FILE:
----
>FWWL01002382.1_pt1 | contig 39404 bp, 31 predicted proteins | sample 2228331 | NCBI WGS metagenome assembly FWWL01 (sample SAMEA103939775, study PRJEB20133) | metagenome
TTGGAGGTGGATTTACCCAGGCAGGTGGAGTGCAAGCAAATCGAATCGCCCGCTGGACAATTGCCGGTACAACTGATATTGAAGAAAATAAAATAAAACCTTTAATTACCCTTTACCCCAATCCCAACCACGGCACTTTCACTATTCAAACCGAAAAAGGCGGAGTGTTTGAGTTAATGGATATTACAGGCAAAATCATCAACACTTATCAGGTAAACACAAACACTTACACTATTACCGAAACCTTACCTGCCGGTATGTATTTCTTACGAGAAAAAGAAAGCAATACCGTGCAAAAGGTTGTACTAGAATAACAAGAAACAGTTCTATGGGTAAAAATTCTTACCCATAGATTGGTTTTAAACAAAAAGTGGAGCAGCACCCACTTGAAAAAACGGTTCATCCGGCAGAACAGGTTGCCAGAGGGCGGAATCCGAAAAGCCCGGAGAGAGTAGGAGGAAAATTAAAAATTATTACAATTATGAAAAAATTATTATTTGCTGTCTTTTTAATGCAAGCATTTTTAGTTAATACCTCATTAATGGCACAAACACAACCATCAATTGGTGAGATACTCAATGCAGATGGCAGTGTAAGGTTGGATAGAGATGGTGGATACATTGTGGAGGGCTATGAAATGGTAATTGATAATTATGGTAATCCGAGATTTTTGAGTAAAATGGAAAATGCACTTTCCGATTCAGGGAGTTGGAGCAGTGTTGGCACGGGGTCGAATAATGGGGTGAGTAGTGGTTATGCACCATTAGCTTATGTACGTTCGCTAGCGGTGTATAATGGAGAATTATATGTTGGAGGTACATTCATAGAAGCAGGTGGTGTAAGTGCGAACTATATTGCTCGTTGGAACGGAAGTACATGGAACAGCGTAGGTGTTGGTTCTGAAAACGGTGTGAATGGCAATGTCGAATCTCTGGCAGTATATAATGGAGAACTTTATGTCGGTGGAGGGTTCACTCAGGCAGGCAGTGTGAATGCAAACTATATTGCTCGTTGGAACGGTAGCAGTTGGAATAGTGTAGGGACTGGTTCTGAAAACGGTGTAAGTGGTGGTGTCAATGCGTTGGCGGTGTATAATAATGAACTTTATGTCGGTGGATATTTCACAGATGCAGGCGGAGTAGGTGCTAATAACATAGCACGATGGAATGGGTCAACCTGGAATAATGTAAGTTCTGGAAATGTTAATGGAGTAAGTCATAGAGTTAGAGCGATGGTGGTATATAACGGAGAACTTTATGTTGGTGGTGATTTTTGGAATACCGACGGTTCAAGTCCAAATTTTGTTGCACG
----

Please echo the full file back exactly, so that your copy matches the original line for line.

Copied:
>FWWL01002382.1_pt1 | contig 39404 bp, 31 predicted proteins | sample 2228331 | NCBI WGS metagenome assembly FWWL01 (sample SAMEA103939775, study PRJEB20133) | metagenome
TTGGAGGTGGATTTACCCAGGCAGGTGGAGTGCAAGCAAATCGAATCGCCCGCTGGACAATTGCCGGTACAACTGATATTGAAGAAAATAAAATAAAACCTTTAATTACCCTTTACCCCAATCCCAACCACGGCACTTTCACTATTCAAACCGAAAAAGGCGGAGTGTTTGAGTTAATGGATATTACAGGCAAAATCATCAACACTTATCAGGTAAACACAAACACTTACACTATTACCGAAACCTTACCTGCCGGTATGTATTTCTTACGAGAAAAAGAAAGCAATACCGTGCAAAAGGTTGTACTAGAATAACAAGAAACAGTTCTATGGGTAAAAATTCTTACCCATAGATTGGTTTTAAACAAAAAGTGGAGCAGCACCCACTTGAAAAAACGGTTCATCCGGCAGAACAGGTTGCCAGAGGGCGGAATCCGAAAAGCCCGGAGAGAGTAGGAGGAAAATTAAAAATTATTACAATTATGAAAAAATTATTATTTGCTGTCTTTTTAATGCAAGCATTTTTAGTTAATACCTCATTAATGGCACAAACACAACCATCAATTGGTGAGATACTCAATGCAGATGGCAGTGTAAGGTTGGATAGAGATGGTGGATACATTGTGGAGGGCTATGAAATGGTAATTGATAATTATGGTAATCCGAGATTTTTGAGTAAAATGGAAAATGCACTTTCCGATTCAGGGAGTTGGAGCAGTGTTGGCACGGGGTCGAATAATGGGGTGAGTAGTGGTTATGCACCATTAGCTTATGTACGTTCGCTAGCGGTGTATAATGGAGAATTATATGTTGGAGGTACATTCATAGAAGCAGGTGGTGTAAGTGCGAACTATATTGCTCGTTGGAACGGAAGTACATGGAACAGCGTAGGTGTTGGTTCTGAAAACGGTGTGAATGGCAATGTCGAATCTCTGGCAGTATATAATGGAGAACTTTATGTCGGTGGAGGGTTCACTCAGGCAGGCAGTGTGAATGCAAACTATATTGCTCGTTGGAACGGTAGCAGTTGGAATAGTGTAGGGACTGGTTCTGAAAACGGTGTAAGTGGTGGTGTCAATGCGTTGGCGGTGTATAATAATGAACTTTATGTCGGTGGATATTTCACAGATGCAGGCGGAGTAGGTGCTAATAACATAGCACGATGGAATGGGTCAACCTGGAATAATGTAAGTTCTGGAAATGTTAATGGAGTAAGTCATAGAGTTAGAGCGATGGTGGTATATAACGGAGAACTTTATGTTGGTGGTGATTTTTGGAATACCGACGGTTCAAGTCCAAATTTTGTTGCACG